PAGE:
Ever look at Arizona’s state seal? There’s a miner depicted there who is connected to Cochise County’s history.
The mining prospector is George Warren, a man who held a claim to Bisbee‘s copper wealth.
Clay Thompson wrote a column in Friday’s Arizona Republic that talked a little bit about the man and why he is on the seal.
He says he got most of his info from Marshall Trimble, Arizona’s official state historian. Thompson writes:
“He [Warren] had quite a life, including being raised by Apaches until they traded him for some sugar.
The Apaches seem to have gotten the better end of that deal because Warren turned out to be kind of a bum.
He had many various misadventures, mostly fueled by alcohol.
However, Warren’s crowning moment came at a Fourth of July celebration in Bisbee where, with a snoot full, he bet that he could outrun a man on a horse through Brewery Gulch.
He lost, of course, and, in doing so, lost his share in what became Bisbee’s fabulously wealthy Copper Queen mine. He died a pauper.”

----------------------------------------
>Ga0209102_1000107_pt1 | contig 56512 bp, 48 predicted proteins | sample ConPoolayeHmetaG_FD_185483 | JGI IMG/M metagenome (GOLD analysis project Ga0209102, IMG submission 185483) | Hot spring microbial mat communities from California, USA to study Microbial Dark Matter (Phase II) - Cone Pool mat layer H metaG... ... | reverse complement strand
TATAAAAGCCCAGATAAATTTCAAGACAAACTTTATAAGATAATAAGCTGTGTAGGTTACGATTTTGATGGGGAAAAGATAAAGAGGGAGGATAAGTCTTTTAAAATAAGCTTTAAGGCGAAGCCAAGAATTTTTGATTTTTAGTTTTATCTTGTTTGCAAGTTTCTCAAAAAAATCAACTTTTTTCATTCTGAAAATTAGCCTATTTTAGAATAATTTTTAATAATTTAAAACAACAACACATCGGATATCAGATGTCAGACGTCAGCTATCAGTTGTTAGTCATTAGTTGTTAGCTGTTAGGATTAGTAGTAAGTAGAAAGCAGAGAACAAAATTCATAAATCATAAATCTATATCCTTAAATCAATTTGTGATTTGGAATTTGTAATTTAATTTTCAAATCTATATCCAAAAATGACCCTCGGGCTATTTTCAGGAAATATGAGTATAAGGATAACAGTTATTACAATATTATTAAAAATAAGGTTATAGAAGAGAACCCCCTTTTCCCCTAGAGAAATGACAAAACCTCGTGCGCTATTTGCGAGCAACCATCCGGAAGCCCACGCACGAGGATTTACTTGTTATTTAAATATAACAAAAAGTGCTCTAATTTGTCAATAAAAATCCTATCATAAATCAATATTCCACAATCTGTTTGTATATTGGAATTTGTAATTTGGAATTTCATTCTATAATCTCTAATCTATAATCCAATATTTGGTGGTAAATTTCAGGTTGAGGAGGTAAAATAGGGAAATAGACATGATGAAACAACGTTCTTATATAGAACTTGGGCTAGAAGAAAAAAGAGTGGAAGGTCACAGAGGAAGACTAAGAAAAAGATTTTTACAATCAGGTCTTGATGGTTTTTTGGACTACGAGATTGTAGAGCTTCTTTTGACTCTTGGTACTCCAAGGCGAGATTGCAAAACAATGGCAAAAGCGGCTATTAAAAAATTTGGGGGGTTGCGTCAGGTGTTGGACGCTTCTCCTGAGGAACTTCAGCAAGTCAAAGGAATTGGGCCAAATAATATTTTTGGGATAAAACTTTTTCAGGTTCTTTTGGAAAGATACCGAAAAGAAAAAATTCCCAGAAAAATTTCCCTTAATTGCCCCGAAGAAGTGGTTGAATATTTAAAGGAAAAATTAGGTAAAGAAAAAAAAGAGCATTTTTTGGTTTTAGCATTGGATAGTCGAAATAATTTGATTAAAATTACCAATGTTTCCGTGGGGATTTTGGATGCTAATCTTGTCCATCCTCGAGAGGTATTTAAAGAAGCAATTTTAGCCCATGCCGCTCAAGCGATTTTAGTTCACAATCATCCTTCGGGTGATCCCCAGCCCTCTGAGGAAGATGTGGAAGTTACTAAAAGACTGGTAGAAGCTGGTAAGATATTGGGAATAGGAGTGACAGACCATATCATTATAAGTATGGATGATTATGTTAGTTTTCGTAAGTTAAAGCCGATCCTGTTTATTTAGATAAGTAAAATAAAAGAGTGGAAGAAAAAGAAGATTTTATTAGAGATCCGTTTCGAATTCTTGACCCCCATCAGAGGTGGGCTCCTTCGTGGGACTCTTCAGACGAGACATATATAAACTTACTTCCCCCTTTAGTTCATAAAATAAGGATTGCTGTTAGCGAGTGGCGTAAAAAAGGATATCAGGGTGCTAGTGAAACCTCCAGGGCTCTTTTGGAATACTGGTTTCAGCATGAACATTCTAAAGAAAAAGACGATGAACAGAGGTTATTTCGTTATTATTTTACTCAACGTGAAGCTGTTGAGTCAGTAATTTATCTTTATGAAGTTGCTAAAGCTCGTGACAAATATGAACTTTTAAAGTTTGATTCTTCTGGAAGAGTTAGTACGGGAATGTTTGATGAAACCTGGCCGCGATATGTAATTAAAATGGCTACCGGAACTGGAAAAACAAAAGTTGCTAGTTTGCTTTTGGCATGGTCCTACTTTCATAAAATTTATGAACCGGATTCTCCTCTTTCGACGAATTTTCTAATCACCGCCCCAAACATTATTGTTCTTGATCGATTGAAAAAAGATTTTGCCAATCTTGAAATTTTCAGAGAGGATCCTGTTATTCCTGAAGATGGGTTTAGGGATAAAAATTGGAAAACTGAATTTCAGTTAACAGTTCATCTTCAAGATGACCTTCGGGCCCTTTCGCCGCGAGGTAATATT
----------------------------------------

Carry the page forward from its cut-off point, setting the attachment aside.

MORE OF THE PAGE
So how did this guy get on Arizona’s state seal? According to the Arizona Secretary of State’s office, Warren’s picture was taken by famed photographer, C.S. Fly. The post says:
“A print of this photo hung in the office of William Brophy, founder of the Bank of Bisbee and general manager of the Phelps Dodge Mercantile Company. During the Constitutional Convention in 1910, Delegate Ellinwood, a former director of the Bisbee bank, borrowed the picture of Warren from Brophy to use as a model for the seal. Warren’s signature pose, with right arm and leg propped up, became part of the first state seal.”
Arizona (and Bisbee in particular) had a wealth of copper that was mined in the 1800s through the late 1900s. The copper helped “electrify” the country when power lines were installed across rural America. Today, you can go underground with former miners who will tell you about mining life. It’s at Bisbee’s Queen Mine Tour.
One of Bisbee’s neighborhoods is the “Warren district,” where the beautiful arts and crafts-era Greenway House is and farmers markets are held every Saturday from May to October.
The Warren district is also home to the Warren Ballpark, the oldest continually run ballpark in the U.S. The ballpark is celebrating its 100th birthday this year during the July Fourth weekend. See the Bisbee events calendar. Download the 2009 Annual Bisbee events document for a full schedule.